BY VALERIE BELDEN WILDER  I  Philmont, NY  I  Friday, 3 February 2017

This building is on Warren Street in Hudson, NY. I love the wrought iron railing and how two sets of stairs converge in front of the door. There is also a beautiful wrought iron finial on the railing. Look closely, you might be able to see it, right in the middle.

One of the myriad of reasons I wanted to move back to New York was the beautiful, historic architecture. Some houses have fanlights over their front doors, and I love to ooh and ahh over them.

Merriam-Webster defines fanlight as “a semicircular window with radiating bars like the ribs of a fan that is placed over a door or window”. Fanlights, as well as transom windows and sidelights, are used to bring additional light into an otherwise dark hallway. Plus, they’re just plain pretty!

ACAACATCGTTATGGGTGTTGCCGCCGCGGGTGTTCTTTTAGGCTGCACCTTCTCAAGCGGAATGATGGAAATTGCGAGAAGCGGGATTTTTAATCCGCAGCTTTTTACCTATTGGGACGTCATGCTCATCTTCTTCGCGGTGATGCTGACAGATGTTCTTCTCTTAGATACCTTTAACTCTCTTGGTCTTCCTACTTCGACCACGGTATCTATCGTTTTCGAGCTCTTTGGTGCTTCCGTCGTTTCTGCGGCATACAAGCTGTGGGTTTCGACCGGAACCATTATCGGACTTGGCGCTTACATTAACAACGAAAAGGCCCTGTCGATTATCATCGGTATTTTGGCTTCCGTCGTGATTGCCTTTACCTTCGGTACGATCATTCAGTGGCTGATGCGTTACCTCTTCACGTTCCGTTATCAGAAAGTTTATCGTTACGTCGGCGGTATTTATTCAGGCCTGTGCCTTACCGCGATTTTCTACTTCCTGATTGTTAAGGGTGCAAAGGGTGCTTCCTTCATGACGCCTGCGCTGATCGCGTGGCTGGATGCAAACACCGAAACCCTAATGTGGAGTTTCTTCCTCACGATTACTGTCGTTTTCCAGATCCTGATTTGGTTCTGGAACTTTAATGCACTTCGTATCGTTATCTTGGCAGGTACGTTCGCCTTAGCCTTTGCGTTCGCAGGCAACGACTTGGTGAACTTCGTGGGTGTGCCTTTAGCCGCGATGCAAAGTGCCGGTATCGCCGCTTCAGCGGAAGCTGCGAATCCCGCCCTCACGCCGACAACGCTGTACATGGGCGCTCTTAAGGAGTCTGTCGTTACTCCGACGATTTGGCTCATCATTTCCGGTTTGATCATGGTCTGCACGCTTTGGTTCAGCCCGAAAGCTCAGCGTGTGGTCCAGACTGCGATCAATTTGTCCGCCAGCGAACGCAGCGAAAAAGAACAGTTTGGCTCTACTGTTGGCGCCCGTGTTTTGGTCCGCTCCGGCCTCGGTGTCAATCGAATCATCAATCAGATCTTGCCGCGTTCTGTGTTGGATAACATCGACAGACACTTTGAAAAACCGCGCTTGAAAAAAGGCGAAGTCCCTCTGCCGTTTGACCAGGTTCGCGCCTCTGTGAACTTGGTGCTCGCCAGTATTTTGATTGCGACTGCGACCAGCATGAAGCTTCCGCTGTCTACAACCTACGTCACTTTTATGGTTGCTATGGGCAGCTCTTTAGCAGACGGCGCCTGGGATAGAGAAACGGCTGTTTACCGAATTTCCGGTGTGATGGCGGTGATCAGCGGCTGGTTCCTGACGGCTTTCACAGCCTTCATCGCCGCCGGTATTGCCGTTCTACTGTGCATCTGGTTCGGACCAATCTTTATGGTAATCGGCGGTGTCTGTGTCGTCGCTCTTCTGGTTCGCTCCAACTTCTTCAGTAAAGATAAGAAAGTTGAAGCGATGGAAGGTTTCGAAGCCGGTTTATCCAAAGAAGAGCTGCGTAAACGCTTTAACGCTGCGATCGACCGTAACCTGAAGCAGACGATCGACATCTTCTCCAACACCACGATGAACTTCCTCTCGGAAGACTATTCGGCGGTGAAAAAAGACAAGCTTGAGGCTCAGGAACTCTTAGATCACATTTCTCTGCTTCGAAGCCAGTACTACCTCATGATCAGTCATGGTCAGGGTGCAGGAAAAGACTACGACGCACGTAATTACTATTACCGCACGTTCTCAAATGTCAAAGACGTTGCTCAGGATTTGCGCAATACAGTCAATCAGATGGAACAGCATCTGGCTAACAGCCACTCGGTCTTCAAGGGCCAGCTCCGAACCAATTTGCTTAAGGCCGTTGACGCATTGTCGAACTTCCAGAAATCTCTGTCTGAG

Here are some examples of fanlights from around Columbia County, and there are many more to be discovered!

Here’s the front door of a private residence. I love how they’ve framed it symmetrically with planters.


Here’s another front door on Warren Street in Hudson, the Daughters of the American Revolution building in the Robert Jenkins House, circa 1811.


This is a private residence. Notice the pleasing symmetry of the left wing and the screened-in porch on the right.


This building is situated at a busy intersection in Hillsdale, NY, and is currently the home of C. Herrington Home + Design. When I was growing up, it was home to L’Hostellerie Bressane, a French restaurant. The building dates to 1783.


The two photos above were taken at Roeliff Jansen School, where I attended junior high. When the school moved into a new campus in 1999, Roe Jan was vacated and has since fallen into disrepair. The gorgeous brick building was built during the Great Depression and the front facade is graced by five beautiful fanlights over the doors.